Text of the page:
Order Paper


DEFINITION of 'Order Paper '

1. An order paper is a negotiable instrument that is payable to a specified person or its assignee. An instrument such as an order paper is negotiable only if it is payable to the order of a specified person, as opposed to the bearer of the instrument, and usually need to be endorsed for example with a signature. An order paper is also knows as an order instrument.

2. In the Parliament of Canada, the House of Commons and the Senate, an order paper is defined as a list of all the items that may be brought forward on that day.

BREAKING DOWN 'Order Paper '

1. Order paper could include registered bonds, checks, bills of exchange (a kind of check without interest) and promissory notes (a written promise to pay). With a bearer paper the name of the owner is not on the document such as a bearer bond.

2. Also, an order paper is defined as a list of subjects to be discussed in the British Parliament.

  1. Promissory Note

    A financial instrument that contains a written promise by one ...
  2. Bad Paper

    Unsecured short-term fixed income instrument that is issued either ...
  3. Negotiable Instrument

    A document that promises payment to a specified person or the ...
  4. Assignor

    A person, company or entity who transfers rights they hold to ...
  5. Two Name Paper

    A nickname assigned to trade paper. Both Trade Acceptances and ...
  6. Commercial Paper Funding Program ...

    A program instituted in October of 2008 that created the Commercial ...
Related Articles
  1. Mutual Funds & ETFs

    Asset-Backed Commercial Paper Carries High Risk

    Asset-backed commercial paper has characteristics that make it much more risky than traditional commercial paper.
  2. Personal Finance

    Promissory Notes: Not Your Average IOU

    These may be a handy way to borrow money, but this convenience does not come without risk.
  3. Forex Education

    The History Of Money: Currency Wars

    Find out how conflicts have changed the role money plays in our lives.
  4. Insurance

    Medicare 101: Do You Need All 4 Parts?

    Medicare is the United States’ health insurance program for those over age 65. Medicare has four parts, but you might not need them all.
  5. Savings

    Top 5 Reasons Banks Won't Cash Your Check

    Learn the top reasons that a bank won't cash your check, and find out what steps you can take to prevent those scenarios from happening.
  6. Economics

    Understanding Donald Trump's Stance on China

    Find out why China bothers Donald Trump so much, and why the 2016 Republican presidential candidate argues for a return to protectionist trade policies.
  7. Economics

    Will Putin Ever Leave Office?

    Find out when, or if, Russian President Vladimir Putin will ever relinquish control over the Russian government, and whether it matters.
  8. Markets

    Will Paris Attacks Undo the European Union Dream?

    Last Friday's attacks in Paris are transforming the migrant crisis into an EU security threat, which could undermine the European Union dream.
  9. Budgeting

    How Much Will it Cost to Become President In 2016?

    The 2016 race to the White House will largely be determined by who can spend the most money. Here is a look at how much it will cost to win the presidency.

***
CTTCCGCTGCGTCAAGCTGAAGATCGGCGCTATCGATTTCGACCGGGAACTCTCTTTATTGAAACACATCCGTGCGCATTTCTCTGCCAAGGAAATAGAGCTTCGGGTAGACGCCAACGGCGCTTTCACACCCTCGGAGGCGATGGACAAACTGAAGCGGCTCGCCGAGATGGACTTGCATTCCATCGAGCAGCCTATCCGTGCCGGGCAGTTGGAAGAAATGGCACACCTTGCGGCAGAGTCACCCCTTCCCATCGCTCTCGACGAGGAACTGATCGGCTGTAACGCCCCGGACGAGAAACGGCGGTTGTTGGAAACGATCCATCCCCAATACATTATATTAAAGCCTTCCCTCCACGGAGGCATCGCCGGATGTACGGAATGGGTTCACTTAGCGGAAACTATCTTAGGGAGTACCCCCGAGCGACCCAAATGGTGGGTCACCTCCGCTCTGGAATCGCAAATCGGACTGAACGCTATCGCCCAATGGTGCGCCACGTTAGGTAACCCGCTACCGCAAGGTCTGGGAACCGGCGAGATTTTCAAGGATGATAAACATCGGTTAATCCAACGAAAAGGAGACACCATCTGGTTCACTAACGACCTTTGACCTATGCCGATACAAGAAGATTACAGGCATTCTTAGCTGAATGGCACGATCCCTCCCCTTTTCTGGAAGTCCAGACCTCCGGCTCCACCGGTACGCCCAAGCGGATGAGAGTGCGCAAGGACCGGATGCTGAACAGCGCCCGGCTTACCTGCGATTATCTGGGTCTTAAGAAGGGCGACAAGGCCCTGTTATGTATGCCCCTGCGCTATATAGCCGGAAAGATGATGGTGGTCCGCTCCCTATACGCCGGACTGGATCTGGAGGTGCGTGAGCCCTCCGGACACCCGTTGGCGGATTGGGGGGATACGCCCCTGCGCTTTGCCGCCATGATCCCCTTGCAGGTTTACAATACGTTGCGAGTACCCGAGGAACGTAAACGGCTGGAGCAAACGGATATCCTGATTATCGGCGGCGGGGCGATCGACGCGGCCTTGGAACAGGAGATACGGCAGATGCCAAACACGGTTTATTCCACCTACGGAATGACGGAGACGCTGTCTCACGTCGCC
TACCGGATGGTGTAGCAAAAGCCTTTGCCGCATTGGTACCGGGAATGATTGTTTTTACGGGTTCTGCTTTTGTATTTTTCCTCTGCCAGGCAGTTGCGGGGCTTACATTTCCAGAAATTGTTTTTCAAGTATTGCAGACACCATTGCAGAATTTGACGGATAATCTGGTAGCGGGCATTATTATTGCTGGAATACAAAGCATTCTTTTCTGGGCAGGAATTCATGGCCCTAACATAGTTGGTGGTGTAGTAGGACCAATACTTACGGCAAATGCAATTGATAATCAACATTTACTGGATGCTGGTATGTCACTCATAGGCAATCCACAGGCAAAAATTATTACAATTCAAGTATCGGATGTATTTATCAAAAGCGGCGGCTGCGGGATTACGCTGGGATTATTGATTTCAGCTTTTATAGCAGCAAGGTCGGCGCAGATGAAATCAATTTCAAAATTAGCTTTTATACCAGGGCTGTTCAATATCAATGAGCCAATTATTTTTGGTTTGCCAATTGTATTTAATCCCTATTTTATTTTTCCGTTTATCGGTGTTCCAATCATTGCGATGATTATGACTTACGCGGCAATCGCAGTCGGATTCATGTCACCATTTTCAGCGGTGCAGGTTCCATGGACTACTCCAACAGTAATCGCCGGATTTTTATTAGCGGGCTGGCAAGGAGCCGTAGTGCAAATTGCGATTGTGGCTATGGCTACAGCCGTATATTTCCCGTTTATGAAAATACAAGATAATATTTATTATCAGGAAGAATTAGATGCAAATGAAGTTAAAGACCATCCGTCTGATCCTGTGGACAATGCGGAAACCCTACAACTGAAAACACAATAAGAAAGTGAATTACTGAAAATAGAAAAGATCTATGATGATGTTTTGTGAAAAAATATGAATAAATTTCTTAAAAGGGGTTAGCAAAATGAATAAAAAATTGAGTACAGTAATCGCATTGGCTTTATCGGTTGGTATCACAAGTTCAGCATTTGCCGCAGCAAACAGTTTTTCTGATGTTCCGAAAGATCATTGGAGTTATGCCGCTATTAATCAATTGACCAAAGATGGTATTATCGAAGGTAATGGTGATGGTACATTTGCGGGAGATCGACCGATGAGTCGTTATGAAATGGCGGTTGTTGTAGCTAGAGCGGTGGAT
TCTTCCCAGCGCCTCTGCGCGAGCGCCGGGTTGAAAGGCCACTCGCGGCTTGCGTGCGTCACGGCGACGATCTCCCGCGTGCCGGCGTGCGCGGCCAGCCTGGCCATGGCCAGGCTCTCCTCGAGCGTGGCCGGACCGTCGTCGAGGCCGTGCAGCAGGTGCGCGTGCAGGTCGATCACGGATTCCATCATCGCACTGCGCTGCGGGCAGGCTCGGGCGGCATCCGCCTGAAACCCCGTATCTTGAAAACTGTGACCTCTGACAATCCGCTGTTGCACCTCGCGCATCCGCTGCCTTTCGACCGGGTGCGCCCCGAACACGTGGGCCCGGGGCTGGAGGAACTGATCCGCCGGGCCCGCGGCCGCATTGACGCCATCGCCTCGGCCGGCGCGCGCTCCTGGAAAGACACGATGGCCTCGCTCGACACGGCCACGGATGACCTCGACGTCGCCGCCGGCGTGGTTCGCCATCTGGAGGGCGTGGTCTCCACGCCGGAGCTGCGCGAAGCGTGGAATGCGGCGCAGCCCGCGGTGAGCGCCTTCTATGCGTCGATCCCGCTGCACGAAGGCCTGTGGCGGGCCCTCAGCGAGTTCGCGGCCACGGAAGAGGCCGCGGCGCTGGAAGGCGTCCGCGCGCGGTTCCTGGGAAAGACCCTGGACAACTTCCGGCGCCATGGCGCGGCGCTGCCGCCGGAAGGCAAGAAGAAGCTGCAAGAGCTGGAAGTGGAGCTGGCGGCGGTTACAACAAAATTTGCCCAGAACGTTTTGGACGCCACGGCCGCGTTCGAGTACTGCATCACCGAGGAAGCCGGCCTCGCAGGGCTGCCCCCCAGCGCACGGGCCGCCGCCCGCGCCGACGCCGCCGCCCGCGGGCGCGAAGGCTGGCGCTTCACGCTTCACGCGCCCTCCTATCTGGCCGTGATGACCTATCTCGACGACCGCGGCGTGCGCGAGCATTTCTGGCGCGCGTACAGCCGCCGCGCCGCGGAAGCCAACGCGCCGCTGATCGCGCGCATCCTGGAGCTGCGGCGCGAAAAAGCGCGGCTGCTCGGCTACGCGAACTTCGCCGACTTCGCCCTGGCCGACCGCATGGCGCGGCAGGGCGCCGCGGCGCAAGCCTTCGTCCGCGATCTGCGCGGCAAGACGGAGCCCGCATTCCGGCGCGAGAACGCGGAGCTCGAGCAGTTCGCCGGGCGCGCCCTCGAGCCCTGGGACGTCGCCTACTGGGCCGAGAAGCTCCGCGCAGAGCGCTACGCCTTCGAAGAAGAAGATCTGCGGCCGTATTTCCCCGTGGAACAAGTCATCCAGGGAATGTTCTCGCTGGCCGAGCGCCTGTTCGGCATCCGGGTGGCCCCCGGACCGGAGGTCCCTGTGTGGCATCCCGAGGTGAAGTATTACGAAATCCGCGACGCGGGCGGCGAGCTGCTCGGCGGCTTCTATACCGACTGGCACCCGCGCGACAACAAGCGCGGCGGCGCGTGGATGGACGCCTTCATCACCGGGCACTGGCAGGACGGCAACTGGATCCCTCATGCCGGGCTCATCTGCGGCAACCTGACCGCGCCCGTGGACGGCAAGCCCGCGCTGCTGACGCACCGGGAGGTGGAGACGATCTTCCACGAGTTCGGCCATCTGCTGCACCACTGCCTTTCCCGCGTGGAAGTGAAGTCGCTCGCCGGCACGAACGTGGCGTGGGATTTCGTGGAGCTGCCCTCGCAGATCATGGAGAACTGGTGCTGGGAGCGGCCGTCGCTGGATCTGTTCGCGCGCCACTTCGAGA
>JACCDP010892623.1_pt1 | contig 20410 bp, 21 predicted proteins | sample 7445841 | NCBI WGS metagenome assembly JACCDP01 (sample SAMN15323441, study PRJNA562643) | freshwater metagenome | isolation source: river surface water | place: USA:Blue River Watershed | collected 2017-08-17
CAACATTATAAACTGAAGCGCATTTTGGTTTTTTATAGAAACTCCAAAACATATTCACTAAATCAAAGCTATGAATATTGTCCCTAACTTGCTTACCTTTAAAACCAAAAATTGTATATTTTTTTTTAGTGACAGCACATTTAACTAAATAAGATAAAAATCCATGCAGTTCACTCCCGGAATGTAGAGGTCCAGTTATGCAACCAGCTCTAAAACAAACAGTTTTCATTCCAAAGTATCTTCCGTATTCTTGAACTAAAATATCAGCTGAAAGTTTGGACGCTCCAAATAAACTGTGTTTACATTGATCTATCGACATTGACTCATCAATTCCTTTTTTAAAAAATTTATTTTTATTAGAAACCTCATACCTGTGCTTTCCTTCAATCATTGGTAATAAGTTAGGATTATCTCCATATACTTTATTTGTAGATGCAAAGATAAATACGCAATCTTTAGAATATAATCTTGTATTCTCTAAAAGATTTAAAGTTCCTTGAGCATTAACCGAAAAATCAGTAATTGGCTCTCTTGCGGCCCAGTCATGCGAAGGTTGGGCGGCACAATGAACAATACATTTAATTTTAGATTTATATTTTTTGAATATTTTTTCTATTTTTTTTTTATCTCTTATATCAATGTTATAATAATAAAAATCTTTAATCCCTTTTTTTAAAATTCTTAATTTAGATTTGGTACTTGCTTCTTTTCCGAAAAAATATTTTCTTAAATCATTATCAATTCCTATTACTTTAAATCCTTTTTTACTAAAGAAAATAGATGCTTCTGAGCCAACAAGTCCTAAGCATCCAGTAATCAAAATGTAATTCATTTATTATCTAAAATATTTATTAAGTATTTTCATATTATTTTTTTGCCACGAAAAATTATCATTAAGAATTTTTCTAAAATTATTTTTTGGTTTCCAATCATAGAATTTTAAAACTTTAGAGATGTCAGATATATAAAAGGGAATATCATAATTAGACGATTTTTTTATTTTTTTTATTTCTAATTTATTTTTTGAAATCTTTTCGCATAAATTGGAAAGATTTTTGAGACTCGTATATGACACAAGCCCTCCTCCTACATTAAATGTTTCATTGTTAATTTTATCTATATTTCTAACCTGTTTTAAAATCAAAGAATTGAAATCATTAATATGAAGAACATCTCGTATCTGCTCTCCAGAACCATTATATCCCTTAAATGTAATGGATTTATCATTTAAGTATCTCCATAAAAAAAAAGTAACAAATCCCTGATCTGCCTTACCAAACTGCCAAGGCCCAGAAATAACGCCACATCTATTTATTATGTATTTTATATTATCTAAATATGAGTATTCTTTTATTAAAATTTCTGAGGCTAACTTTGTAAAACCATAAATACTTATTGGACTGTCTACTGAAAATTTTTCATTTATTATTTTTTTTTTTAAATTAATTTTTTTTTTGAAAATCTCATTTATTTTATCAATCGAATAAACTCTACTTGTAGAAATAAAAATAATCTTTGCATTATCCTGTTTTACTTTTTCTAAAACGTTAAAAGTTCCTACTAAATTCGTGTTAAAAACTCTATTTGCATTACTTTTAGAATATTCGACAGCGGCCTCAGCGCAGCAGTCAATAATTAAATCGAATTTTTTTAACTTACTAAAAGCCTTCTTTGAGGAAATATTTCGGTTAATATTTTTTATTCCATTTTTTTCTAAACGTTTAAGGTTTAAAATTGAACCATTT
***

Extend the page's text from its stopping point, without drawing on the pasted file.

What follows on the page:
10. Investing

    2 Undervalued Bank Stocks

    Banks in the industry sweet spot are positioned to perform.
  1. Will Netspend cards let you overdraw your account?

    NetSpend lets cardholders overdraw their accounts, but only if they previously enrolled in the overdraft protection service. ... Read Full Answer >>
  2. Does the FDIC cover business accounts?

    Bank deposits owned by corporations, partnerships, limited liability companies (LLCs), and unincorporated associations, including ... Read Full Answer >>
  3. How can I avoid escheatment of my bank account?

    To avoid escheatment of a bank deposit account, either checking or savings, the owner should log on to his online account; ... Read Full Answer >>
  4. Are bank accounts escheatable?

    If banks are unable to contact account owners at their last known addresses, or receive no response, by law, the accounts ... Read Full Answer >>
  5. What is the Social Security administration responsible for?

    The main responsibility of the U.S. Social Security Administration, or SSA, is overseeing the country's Social Security program. ... Read Full Answer >>
  6. Where are the Social Security administration headquarters?

    The U.S. Social Security Administration, or SSA, is headquartered in Woodlawn, Maryland, a suburb just outside of Baltimore. ... Read Full Answer >>

You May Also Like

Hot Definitions
  1. Black Friday

    1. A day of stock market catastrophe. Originally, September 24, 1869, was deemed Black Friday. The crash was sparked by gold ...
  2. Turkey

    Slang for an investment that yields disappointing results or turns out worse than expected. Failed business deals, securities ...
  3. Barefoot Pilgrim

    A slang term for an unsophisticated investor who loses all of his or her wealth by trading equities in the stock market. ...
  4. Quick Ratio

    The quick ratio is an indicator of a company’s short-term liquidity. The quick ratio measures a company’s ability to meet ...
  5. Black Tuesday

    October 29, 1929, when the DJIA fell 12% - one of the largest one-day drops in stock market history. More than 16 million ...
  6. Black Monday

    October 19, 1987, when the Dow Jones Industrial Average (DJIA) lost almost 22% in a single day. That event marked the beginning ...
Trading Center